US Looking to Bolster Israeli-Palestinian Talks at UN

Scott Stearns

VOA, At this week's meeting of the U.N. General Assembly, U.S. Secretary of State John Kerry will be pushing efforts to back ongoing peace talks between Israelis and Palestinians. The talks are based on a two-state solution to the conflict.

Nothing has taken more of John Kerry's time as Secretary of State than Middle East peace. So these talks have been front and center in the run-up to his first U.N. General Assembly. "I am talking to both leaders directly and everybody, I think, understands the goal that we are working for. It is two states living side by side in peace and in security," he said.

Israeli Prime Minister Benjamin Netanyahu says it is time. "We both know that this road is not an easy one, but we have embarked this effort with you in order to succeed to bring about a historic reconciliation between Israelis and Palestinians that ends the conflict once and for all," he said.

Palestinian President Mahmoud Abbas says Palestinians are ready. "We have a period of nine months during which we hope to be able to reach to a peace agreement between us and the Israelis," he said.

Obstacles include the status of Jerusalem as an Israeli and Palestinian capital and the borders of a two-state solution.

The same issues that have largely blocked progress on a negotiated settlement since the Oslo Accords 20 years ago. So what has changed? Broader Israeli concerns about the future, says former U.S. ambassador Adam Ereli. "Whether or not you have the territory, whether or not you have provided for your security, the fact of the matter is it does not serve Israel's long-term interest to be an occupying power," he said.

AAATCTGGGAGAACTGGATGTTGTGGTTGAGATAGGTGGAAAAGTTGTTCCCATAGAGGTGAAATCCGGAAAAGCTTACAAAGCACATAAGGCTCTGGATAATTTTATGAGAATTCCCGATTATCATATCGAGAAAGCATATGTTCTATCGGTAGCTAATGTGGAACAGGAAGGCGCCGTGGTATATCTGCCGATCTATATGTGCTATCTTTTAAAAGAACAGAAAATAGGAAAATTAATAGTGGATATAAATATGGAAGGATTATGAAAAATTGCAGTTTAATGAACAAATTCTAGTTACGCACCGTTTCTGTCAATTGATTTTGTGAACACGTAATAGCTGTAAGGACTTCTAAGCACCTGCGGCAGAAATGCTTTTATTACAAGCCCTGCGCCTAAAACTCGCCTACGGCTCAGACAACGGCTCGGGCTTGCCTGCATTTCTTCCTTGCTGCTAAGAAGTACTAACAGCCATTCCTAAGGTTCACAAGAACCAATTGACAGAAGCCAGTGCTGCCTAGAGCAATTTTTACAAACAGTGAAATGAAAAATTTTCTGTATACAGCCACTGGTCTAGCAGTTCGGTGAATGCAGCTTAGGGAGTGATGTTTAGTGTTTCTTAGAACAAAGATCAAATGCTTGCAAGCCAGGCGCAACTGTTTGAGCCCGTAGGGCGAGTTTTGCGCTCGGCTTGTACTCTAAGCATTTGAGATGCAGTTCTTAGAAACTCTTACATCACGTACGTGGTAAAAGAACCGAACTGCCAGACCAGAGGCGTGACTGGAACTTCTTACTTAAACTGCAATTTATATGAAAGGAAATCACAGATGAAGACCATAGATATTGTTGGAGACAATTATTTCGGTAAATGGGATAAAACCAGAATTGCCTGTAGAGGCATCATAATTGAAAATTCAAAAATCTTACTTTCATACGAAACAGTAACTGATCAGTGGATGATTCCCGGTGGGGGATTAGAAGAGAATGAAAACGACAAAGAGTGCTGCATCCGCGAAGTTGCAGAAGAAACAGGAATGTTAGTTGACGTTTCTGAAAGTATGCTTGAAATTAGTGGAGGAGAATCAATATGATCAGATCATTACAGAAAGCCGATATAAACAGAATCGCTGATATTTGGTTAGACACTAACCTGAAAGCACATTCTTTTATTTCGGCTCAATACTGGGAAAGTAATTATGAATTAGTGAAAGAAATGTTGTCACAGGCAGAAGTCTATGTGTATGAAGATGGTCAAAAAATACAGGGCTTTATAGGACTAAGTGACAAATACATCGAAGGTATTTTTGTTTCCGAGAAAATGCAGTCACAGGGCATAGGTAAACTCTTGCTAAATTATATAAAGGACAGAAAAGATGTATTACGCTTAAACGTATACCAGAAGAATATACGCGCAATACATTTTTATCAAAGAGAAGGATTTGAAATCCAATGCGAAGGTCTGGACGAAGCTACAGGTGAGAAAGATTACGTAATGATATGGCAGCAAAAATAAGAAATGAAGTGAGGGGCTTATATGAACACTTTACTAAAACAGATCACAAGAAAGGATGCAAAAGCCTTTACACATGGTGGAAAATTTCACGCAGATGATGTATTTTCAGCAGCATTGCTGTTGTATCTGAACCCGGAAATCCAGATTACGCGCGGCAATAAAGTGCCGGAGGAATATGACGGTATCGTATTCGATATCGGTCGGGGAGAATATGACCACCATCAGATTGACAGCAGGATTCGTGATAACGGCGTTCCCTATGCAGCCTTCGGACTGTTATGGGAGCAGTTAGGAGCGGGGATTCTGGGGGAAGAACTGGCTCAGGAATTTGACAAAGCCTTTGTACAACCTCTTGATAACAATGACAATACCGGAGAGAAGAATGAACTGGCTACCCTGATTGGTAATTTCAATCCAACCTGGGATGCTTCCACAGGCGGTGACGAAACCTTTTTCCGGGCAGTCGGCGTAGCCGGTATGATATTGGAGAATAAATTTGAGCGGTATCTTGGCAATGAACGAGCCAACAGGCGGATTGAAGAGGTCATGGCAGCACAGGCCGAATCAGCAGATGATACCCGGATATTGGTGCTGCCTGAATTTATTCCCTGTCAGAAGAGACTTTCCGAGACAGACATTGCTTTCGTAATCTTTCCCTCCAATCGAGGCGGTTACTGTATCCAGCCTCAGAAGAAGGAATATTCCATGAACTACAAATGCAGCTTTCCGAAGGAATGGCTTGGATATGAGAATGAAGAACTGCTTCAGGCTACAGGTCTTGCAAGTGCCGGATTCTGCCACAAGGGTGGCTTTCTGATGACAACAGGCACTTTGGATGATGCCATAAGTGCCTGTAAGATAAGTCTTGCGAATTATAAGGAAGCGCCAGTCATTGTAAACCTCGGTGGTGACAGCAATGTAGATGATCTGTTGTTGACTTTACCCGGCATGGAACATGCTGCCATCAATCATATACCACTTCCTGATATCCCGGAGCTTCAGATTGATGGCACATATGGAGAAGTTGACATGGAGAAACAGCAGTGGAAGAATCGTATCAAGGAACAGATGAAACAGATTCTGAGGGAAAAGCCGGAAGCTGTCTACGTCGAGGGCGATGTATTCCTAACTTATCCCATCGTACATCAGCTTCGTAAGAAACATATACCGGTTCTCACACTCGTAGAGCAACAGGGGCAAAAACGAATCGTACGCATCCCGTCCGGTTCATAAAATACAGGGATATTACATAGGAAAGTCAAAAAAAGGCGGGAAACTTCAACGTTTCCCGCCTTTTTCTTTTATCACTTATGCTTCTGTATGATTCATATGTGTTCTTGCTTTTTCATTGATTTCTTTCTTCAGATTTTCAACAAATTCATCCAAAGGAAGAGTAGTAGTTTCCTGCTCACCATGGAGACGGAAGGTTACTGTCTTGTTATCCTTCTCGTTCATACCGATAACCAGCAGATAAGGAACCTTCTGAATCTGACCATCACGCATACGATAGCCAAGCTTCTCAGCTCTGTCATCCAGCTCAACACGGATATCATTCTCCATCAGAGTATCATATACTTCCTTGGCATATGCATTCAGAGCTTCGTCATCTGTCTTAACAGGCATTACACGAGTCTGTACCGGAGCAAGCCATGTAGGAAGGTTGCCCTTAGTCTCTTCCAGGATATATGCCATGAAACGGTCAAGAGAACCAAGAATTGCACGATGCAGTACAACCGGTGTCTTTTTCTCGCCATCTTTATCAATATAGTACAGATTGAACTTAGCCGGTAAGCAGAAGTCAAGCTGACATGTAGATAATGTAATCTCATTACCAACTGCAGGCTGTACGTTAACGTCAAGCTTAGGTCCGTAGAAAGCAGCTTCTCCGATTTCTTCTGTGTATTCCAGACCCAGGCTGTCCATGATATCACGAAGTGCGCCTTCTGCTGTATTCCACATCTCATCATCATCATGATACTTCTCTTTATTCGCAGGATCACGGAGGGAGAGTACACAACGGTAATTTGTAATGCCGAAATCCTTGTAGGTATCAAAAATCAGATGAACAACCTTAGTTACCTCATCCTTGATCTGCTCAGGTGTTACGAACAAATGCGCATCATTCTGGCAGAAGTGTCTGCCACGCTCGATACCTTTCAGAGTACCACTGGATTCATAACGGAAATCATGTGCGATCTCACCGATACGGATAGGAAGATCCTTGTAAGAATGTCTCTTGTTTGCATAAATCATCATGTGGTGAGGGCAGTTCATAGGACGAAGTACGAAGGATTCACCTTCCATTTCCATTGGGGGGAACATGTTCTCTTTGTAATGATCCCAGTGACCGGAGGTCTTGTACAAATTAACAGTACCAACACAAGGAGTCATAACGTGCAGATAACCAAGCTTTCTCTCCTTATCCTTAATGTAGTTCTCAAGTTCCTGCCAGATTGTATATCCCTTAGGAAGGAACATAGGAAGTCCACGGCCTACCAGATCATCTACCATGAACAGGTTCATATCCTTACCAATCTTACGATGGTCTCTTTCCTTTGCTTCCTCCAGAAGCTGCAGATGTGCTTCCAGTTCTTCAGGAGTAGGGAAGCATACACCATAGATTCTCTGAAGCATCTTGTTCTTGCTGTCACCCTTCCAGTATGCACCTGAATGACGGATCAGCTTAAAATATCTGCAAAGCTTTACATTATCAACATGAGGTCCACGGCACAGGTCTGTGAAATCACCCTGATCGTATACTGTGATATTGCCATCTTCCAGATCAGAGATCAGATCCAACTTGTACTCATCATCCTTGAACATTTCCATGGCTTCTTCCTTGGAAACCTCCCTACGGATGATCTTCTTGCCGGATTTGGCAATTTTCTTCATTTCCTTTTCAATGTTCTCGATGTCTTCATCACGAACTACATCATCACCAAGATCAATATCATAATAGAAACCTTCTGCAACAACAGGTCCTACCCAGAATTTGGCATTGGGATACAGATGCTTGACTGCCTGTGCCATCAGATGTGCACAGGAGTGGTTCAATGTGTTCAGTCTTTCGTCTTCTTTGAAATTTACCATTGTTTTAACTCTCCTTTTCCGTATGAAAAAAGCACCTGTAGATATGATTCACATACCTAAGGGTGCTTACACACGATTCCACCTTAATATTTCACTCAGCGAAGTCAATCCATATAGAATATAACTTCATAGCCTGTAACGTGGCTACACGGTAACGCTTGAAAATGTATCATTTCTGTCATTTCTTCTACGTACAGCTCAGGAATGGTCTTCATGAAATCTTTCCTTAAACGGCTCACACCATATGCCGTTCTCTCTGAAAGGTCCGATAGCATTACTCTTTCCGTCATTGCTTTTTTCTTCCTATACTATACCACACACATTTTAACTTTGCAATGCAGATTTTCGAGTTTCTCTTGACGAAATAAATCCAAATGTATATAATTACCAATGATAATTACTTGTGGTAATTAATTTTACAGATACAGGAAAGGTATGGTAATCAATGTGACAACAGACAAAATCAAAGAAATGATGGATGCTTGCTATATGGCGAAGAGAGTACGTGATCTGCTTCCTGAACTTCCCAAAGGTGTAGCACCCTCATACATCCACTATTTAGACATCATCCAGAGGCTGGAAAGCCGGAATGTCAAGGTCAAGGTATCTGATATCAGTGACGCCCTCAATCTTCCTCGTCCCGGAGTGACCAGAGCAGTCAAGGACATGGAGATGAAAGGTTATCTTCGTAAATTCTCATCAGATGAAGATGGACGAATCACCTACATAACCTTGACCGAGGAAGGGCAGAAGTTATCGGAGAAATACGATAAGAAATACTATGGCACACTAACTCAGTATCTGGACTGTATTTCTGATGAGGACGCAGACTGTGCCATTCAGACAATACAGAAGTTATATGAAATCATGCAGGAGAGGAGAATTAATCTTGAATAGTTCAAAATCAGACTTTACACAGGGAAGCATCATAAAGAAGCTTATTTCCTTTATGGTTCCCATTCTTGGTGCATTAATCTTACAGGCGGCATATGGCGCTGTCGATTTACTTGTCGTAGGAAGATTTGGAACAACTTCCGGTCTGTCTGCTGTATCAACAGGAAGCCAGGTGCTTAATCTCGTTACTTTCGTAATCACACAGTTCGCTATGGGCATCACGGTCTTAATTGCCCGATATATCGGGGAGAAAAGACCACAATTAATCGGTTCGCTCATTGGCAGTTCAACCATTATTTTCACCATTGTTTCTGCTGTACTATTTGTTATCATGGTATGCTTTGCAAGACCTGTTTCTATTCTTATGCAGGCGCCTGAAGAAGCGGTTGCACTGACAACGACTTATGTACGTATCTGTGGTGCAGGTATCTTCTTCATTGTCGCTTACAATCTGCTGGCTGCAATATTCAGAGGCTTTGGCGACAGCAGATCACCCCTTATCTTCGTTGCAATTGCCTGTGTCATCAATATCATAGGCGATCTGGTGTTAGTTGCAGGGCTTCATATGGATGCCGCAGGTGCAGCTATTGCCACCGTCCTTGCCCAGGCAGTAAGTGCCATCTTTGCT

Israel has issued new work permits for Palestinians from the West Bank as part of economic measures aimed at supporting the peace talks. But that is offset by new Israeli settlements, says Oxfam's Alun McDonald. "There are a lot of reasons to feel positive, but itis very hard to be optimistic when over the past few weeks there have been more announcements of settlements, there have been more demolitions of homes, and the occupation still continues," he said.

Settlements are a particularly difficult issue for Israel's coalition government, says Cato Institute analyst Doug Bandow. "The internal political dynamic is a very complicated one. It is hard to give those up. There is very little trust on both sides, so there is a lot of skepticism out there," he said.

Bandow says putting a peace deal to Israeli voters is especially perilous for a coalition government confronting divisive social issues of welfare benefits and military service for Orthodox Jews. "This really has to look good, it really has to look salable before Netanyahu is going to take ownership. He's got a lot else on his plate," he said.

Former Israeli negotiator Uri Savir says the momentum of the Oslo Accords is not entirely lost. "Peace processes take time. It is a difficult transition. But the foundations are still alive. And a two-state solution will still be achieved, I have no doubt," he said.